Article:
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impulses, which drew around him a large circle of staunch and true friends.
His death occurred only about one year after that of his estimable wife, leaving three small children without parental care and protection.
General Fohn S. Cavender died at St. Louis, Missouri, February 23rd, 1886.
General Cavender was born at Franklin, N. H., March 11th, 1824. In 1836 his father moved to St. Louis, and four years later sent the General to Phillip's Academy, Exeter, N. H., to complete his education. In 1860, he was elected a representative of Missouri, which position he resigned to accept the captaincy of a company in the First Regiment Missouri Volunteers, commanded by General F. P. Blair. He participated in the capture of Camp Jackson and in the battle of Wilson's Creek, where he was dangerously wounded. After his recovery, he accepted the command of a Battery of Light Artillery, with which he was actively engaged at the battles of Fort Donaldson, Shiloh and Corinth. After which he was given command of the 29th Missouri Volunteers, with which he participated in the battle of Chickasaw Bayou and the Arkansas Post. Soon after which he resigned and returned to St. Louis, with the Brevet Commission of Brigadier-General. In 1867, he was elected State Senator, and thus served for four years. He was also for several years a member of the “ Board of Managers of the Homes of Disabled Volunteers," and subsequently Post Commander of the Grand Army of the Republic.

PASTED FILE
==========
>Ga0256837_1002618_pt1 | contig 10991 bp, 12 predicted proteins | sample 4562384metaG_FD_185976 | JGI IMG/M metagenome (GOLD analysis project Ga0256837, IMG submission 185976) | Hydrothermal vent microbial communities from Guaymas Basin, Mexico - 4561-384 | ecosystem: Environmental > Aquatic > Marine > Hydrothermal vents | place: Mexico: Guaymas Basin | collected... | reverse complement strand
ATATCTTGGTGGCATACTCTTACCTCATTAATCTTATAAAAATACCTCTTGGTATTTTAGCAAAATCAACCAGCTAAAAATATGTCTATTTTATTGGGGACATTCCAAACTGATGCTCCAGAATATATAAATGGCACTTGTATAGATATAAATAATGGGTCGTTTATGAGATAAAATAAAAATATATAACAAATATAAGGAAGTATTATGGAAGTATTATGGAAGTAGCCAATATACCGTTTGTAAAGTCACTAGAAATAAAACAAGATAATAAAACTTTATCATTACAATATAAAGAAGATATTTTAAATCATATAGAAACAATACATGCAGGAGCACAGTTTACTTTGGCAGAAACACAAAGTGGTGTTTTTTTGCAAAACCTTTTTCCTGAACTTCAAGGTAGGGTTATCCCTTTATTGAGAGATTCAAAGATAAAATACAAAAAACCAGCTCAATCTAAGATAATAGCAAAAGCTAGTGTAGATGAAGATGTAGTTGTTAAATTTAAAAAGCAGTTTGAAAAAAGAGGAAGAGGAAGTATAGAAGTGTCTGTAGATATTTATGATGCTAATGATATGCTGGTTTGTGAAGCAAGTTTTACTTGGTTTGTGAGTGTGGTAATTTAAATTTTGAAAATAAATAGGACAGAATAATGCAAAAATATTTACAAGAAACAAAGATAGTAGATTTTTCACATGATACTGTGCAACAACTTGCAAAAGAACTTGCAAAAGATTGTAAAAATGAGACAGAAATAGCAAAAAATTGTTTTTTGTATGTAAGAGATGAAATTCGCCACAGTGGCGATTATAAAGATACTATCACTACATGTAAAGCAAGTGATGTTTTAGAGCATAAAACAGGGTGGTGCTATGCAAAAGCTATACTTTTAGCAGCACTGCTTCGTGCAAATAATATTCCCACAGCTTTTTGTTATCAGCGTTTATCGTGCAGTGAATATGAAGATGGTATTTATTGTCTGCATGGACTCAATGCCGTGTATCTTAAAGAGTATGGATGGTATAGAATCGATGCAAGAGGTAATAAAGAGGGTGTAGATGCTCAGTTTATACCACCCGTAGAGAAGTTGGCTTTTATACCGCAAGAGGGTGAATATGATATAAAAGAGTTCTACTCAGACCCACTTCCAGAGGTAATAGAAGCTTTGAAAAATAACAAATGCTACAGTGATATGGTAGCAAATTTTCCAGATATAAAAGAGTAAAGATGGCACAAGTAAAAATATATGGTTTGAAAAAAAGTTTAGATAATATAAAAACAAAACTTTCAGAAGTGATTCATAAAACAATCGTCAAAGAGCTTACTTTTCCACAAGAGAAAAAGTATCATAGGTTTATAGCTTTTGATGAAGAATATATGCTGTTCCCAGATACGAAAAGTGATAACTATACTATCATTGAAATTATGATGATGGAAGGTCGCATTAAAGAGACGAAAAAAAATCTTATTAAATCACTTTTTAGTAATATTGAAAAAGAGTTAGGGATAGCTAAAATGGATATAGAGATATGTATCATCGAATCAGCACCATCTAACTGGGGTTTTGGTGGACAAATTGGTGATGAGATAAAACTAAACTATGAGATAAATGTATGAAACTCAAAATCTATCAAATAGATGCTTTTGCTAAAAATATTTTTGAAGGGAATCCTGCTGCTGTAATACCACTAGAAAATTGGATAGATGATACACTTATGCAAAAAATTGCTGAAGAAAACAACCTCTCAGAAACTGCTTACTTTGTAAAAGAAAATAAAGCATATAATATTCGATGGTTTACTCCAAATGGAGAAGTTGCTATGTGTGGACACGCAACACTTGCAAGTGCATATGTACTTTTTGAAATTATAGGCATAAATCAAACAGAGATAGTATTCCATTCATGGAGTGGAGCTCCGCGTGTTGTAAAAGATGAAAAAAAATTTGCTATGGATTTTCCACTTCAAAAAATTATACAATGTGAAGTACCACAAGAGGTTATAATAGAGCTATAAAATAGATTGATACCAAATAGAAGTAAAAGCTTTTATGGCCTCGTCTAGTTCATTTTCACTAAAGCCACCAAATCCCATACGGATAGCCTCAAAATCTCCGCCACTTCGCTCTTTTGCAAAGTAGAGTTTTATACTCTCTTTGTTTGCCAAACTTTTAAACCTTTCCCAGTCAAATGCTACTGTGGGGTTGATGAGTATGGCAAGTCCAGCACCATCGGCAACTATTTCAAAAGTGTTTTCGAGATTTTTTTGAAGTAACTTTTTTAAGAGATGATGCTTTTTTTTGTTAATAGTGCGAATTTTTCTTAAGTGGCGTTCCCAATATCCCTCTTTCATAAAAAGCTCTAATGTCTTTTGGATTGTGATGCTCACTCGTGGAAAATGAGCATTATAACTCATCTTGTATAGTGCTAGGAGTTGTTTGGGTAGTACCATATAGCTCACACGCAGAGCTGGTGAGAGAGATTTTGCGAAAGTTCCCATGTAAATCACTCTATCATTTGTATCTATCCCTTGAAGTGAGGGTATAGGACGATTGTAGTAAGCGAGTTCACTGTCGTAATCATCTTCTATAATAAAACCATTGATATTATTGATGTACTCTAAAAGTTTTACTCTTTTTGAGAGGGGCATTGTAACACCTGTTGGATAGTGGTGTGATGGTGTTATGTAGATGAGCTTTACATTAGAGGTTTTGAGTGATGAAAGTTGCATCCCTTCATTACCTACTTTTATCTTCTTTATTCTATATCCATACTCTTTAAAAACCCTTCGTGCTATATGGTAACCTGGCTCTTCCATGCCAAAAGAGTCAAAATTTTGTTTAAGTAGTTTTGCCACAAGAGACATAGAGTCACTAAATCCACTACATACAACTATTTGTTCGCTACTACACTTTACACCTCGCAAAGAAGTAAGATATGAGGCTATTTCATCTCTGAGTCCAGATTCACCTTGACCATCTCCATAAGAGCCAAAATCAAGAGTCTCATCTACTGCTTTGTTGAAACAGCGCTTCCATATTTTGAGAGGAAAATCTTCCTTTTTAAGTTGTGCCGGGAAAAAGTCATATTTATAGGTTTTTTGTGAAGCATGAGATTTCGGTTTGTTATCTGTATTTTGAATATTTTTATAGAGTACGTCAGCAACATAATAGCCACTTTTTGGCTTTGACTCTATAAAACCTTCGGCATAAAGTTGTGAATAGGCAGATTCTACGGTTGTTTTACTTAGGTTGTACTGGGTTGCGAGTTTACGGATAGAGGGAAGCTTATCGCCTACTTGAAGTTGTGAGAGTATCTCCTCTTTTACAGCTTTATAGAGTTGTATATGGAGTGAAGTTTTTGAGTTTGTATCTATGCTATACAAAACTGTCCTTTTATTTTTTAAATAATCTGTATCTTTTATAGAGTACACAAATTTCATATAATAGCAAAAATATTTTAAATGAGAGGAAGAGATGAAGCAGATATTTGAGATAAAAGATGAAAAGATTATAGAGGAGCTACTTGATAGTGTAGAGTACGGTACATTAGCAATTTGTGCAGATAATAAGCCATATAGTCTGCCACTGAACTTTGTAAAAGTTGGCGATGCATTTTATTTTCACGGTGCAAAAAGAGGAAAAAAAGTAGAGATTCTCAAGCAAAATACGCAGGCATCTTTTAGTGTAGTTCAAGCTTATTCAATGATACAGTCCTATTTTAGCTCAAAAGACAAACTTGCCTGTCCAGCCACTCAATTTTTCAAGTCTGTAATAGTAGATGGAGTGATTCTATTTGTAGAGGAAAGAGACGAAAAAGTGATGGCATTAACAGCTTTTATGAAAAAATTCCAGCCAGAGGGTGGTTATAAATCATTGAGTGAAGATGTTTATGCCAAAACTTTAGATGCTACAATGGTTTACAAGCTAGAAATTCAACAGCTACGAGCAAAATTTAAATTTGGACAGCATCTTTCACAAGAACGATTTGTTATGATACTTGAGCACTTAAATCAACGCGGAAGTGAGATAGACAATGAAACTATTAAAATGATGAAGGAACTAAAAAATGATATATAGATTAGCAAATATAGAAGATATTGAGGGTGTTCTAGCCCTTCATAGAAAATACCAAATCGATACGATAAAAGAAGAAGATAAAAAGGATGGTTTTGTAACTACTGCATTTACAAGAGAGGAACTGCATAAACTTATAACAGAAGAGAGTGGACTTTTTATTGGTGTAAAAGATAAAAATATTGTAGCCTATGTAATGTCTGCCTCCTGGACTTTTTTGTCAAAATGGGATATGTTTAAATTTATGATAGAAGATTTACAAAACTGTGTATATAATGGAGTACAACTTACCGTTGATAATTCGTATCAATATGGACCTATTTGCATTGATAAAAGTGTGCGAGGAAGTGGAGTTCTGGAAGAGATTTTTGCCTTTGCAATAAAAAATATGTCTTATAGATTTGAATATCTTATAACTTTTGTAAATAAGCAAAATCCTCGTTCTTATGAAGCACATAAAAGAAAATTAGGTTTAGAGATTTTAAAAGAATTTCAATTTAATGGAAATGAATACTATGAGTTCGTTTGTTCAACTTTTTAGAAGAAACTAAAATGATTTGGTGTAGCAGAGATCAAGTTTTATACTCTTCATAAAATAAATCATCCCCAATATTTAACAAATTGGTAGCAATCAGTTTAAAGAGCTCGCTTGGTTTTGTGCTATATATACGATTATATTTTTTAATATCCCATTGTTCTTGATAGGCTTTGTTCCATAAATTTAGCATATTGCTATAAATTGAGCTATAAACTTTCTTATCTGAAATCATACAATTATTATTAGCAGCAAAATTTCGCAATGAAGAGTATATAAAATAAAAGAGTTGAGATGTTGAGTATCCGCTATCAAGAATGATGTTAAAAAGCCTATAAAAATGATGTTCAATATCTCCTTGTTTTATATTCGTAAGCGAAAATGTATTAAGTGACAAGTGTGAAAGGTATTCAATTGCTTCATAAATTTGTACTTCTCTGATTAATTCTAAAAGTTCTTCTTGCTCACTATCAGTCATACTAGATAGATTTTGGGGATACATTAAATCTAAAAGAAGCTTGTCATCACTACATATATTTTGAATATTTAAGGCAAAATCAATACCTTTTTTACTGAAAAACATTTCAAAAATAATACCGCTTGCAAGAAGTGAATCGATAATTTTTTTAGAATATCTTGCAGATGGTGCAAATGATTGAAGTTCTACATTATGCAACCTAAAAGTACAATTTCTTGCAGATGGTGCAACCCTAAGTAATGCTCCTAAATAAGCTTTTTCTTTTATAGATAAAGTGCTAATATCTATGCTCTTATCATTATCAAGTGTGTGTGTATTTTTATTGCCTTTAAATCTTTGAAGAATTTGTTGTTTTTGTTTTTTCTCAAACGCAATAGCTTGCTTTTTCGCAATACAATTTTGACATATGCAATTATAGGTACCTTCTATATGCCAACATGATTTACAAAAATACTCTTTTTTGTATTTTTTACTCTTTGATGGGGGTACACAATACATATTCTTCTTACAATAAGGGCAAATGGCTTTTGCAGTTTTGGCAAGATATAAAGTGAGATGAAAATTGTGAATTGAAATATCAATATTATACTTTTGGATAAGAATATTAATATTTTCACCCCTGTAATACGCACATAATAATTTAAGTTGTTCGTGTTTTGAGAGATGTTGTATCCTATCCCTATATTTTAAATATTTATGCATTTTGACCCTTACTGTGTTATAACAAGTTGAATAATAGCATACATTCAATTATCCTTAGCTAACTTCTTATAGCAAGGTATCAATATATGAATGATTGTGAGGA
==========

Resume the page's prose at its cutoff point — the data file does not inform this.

The last year of his life was one of ills and sufferings, but he bore it patiently and passed quietly away at his home in St. Louis, surrounded by his family.
REPORT OF THE PROCEEDINGS
ARMY OF THE TENNESSEE,
September 14th and 15th, 1887.